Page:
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Dwarf pawpaws offer high income to a young farmer


Alex Kituku (right), at one of his client’s farm in Nguruman, Kajiado County, showing a mature plant pawpaw plants. PHOTO: PC NGENO.

Alex Kituku, 29, graduated from Egerton University with a Bachelor of Biochemistry and Molecular Biology back in 2014. However, his heart, he says, was in farming. He decided to venture into production of dwarf pawpaws, which he reveals, mature within a short period and produces big fruits.

After graduating, Kituku, alias ‘Kituku wa Papaya’, started as a side hustle, before venturing fully into farming.

“I taught in Kirinyaga County a bit after graduation under BOM terms. I then worked with a pharmaceutical company in EPZ, Athi River. But my heart was in farming. I started as a side hustle when I was still a teacher and early this year, I moved into full-time agribusiness,’’ says Kituku, who specialises in propagation of varieties of hybrid pawpaws.

The farmer, who ventured into this kind of farming in 2015, carries out the activity in Cabanas, Mombasa Road, Nairobi, in a 5M by 20M greenhouse.  Albeit he cannot give a specific figure of the amount he used as capital, Kituku says that he started small.

“I have specialised on nursery management so that I can supply farmers with quality and first-generation (F1) papaya seedlings. I started with pawpaws but have since extended to other fruit trees that do well in warm areas like grafted Pixie tangerines,’’ he reveals.

He says that the hybrid pawpaws that he propagates produce a lot of fruits and mature fast.

“Improved Solo sunrise pawpaws are small and weigh less like 300g. In a year, one could harvest 200 fruits from each plant.

Other varieties like the Dwarf Calina papaya (red-fleshed) whose fruits can weigh more than 1kg, one can harvest as much as 150 fruits from each plant in a year,’’ the farmer adds.

Kituku reveals that some factors affect the growth of the pawpaws which include; pawpaw variety, feeding and temperatures.

According to him, the Dwarf Calina papaya flowers in 2 months after transplanting and fruits are ready for harvest from the 6th month after transplanting; that is 8 months after transplanting. “The warmer the place, the faster the growth and maturity,’’ he adds.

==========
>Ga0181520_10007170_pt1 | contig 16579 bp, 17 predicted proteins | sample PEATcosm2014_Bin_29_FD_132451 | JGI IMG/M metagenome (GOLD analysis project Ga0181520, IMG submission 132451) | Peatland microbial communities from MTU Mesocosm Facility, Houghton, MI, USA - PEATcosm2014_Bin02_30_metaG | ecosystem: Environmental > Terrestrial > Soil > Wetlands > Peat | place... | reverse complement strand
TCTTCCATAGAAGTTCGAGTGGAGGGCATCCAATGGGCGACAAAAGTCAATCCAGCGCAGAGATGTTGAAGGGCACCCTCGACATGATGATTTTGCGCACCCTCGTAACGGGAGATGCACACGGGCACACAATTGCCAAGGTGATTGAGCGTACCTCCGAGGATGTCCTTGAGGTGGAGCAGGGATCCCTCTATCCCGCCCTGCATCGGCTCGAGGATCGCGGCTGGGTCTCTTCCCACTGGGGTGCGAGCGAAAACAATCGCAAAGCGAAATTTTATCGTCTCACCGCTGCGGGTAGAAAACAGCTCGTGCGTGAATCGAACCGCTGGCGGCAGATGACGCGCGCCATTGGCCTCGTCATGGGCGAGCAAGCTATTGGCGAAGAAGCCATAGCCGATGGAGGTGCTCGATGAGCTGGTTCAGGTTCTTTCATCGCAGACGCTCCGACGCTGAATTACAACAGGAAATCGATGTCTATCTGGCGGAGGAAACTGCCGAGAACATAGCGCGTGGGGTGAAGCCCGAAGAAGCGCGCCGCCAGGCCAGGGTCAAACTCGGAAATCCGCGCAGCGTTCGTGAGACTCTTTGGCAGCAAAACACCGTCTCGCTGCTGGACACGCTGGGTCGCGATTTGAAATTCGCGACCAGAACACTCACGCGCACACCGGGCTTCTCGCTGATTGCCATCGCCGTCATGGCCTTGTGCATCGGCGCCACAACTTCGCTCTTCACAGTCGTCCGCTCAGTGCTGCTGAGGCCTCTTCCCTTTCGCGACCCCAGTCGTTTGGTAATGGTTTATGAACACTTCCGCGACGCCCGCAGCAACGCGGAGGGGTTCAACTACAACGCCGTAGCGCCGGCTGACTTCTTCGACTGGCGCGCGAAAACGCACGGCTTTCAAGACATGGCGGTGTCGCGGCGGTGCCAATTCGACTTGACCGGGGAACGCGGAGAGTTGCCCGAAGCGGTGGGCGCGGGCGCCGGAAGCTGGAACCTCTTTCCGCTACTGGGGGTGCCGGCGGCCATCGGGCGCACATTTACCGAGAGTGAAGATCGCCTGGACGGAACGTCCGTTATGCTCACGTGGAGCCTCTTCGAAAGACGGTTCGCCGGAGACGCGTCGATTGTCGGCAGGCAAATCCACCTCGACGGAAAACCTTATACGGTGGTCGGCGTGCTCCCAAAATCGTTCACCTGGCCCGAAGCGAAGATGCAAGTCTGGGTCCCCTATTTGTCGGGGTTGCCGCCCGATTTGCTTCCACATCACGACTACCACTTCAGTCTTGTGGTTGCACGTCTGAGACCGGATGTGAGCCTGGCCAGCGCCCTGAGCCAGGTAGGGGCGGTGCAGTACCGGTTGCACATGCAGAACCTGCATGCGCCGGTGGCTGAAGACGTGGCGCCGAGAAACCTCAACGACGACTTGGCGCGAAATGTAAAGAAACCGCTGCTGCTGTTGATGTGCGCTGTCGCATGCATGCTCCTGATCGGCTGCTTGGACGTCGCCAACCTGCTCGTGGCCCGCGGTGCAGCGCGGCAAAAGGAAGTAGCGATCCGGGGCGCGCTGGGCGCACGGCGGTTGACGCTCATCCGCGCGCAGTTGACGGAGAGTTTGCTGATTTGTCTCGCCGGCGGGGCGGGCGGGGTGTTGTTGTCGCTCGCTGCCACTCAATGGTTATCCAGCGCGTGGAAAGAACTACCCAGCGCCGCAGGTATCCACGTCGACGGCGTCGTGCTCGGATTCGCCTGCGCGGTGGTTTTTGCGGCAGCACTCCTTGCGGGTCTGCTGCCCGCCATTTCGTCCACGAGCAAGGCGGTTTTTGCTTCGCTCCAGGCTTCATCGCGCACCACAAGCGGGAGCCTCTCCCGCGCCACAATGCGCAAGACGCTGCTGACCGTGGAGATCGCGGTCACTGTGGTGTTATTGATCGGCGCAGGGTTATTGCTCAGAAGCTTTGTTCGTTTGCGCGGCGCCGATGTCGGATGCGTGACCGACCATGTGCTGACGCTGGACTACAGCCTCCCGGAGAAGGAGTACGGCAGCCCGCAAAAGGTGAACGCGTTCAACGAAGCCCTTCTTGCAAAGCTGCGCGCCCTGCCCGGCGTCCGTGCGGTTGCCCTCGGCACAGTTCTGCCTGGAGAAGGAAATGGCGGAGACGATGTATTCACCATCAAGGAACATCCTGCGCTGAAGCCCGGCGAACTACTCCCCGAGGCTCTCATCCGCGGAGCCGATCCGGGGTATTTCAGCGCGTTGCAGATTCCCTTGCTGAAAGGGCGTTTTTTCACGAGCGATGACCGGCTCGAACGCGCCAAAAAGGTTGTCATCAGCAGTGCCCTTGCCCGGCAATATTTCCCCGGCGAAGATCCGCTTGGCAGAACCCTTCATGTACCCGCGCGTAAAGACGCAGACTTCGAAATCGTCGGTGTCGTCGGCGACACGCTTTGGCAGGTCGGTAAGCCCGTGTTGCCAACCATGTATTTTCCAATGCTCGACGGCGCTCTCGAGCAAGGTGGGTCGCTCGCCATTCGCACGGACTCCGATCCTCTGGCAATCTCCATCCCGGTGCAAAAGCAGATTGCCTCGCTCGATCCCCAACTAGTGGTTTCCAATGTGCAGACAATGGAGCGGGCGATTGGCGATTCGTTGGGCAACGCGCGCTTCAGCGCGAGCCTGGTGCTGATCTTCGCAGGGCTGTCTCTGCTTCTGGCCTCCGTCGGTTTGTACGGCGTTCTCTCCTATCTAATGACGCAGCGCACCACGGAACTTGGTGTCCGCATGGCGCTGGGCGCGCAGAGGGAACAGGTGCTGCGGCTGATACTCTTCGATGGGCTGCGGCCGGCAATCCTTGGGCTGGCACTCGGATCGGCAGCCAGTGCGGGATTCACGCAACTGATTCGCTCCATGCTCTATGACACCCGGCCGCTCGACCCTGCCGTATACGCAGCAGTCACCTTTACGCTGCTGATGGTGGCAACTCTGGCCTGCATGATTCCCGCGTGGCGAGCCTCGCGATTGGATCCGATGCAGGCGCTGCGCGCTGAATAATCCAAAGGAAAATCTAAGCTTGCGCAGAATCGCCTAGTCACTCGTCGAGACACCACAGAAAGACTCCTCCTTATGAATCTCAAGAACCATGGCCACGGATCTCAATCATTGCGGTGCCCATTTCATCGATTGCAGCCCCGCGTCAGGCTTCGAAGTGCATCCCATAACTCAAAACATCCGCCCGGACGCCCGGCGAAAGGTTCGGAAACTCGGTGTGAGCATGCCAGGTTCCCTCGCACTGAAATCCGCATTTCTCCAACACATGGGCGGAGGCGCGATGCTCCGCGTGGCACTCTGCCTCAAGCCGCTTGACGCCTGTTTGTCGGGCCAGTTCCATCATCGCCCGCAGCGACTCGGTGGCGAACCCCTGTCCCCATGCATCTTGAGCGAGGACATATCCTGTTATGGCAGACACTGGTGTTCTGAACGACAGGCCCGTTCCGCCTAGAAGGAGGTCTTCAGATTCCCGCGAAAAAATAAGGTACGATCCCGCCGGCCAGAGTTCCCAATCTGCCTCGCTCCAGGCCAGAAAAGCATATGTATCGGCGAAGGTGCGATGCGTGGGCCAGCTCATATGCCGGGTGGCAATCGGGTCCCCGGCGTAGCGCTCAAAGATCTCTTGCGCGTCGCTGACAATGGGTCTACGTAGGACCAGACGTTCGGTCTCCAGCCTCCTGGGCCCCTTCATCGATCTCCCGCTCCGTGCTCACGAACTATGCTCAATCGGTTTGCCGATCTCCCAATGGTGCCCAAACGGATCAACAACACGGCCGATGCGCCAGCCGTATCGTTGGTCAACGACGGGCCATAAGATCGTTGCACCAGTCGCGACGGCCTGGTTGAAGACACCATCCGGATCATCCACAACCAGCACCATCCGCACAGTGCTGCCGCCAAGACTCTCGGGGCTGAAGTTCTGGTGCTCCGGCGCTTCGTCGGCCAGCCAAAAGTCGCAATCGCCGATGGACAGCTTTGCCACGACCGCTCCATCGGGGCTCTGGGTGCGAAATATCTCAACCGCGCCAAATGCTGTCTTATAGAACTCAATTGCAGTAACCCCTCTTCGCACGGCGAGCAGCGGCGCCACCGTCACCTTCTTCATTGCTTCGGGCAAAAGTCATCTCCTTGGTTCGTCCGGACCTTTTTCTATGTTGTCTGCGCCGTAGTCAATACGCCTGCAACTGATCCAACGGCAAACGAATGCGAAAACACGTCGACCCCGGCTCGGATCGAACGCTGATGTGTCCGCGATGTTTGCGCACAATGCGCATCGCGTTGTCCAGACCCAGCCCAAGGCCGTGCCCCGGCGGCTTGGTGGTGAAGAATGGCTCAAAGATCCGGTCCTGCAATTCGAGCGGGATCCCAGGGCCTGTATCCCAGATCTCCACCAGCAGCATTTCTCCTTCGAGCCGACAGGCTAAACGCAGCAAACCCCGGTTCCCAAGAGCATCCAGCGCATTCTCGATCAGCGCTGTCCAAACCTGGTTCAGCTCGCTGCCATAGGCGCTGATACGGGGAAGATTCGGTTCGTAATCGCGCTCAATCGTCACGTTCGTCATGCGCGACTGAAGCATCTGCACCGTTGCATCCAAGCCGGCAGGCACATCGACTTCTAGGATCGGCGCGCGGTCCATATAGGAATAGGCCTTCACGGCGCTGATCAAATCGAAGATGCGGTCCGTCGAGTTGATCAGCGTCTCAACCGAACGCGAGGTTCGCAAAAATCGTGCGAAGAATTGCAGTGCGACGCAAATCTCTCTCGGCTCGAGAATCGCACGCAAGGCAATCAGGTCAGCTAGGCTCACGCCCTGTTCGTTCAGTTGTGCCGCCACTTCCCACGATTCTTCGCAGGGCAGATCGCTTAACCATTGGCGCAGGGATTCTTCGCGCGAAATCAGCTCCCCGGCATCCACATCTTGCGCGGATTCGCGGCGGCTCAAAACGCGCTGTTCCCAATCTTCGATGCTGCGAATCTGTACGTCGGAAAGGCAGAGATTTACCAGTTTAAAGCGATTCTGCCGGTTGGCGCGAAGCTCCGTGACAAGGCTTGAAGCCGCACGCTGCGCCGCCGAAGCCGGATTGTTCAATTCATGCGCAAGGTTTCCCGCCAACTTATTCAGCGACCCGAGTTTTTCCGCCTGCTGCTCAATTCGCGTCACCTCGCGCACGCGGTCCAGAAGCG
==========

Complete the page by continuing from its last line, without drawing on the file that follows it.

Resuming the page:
Nursery management

He says that fruit tree nursery management is labour and knowledge-intensive. “Breaking papaya seed dormancy before sowing and regular watering is key. Ensure the water pH ranges between 6 to 7, else the seedlings get stunted growth.’’

The farmer says that since the seedlings are still weak, they ought to be protected from direct sunlight hence using a greenhouse or shade net structure.

“It takes about 3 months to get the seed into seedling ready for transplanting. 2-3 weeks before they are ready for transplanting, we move them to the open air for hardening. The potting soil has to be very carefully mixed. I mix soil, goat manure, sand and biochar in the ratio of 2:1: ½: ½. Sand ensures easy percolation of water while biochar helps in retention of the water within the plant pot,’’ says Kituku, adding that he prefers using organic manure instead of synthetic fertilisers.

The farmer reveals that sales depend on seasons, and many people plant their fruit trees at the onset of the rainy season – October and April.

“During this period, I can sell as much as 5,000 seedlings a season. Other farmers use irrigation for growing and are therefore able to plant at any time of the year. The off-season sales can be as high as 500 in a month,’’ he adds.

Kituku makes over Sh500,000 when he sells 5,000 pawpaw seedlings per season, during peak seasons, and as low as Sh50,000 during off-peak.

Besides, he can make additional money by selling pixie tangerines, which he sells at Sh250 each, meaning when he sells 100 seedlings at Sh250, he makes Sh25,000 per season. And when he sells 1,000 seedlings, he makes Sh250,000 per season.

He sells his seedlings at Sh100 each country-wide and uses social media as a tool for marketing, and is branded as Alex Kituku wa Papaya and ‘Papaya Empire’.

He propagates mainly Calina (IPB9) papaya and improved Solo sunrise varieties. Nevertheless, pests such as mealybugs, red spider mites and diseases like papaya ringspot virus and anthracnose have ever attacked his seedlings. However, in a bid to curb such challenges, he says farm hygiene and proper feeding of plants is very important. “A healthy plant is a resistant plant against pests and diseases.’’

Other challenges that the farmer, has ever come across include poor seed germination due to increased seed dormancy and lack of freshwater for raising the seedlings.

The farmer, who says that the venture is profitable, also sells tangerine pixie seedlings at Sh250 each.


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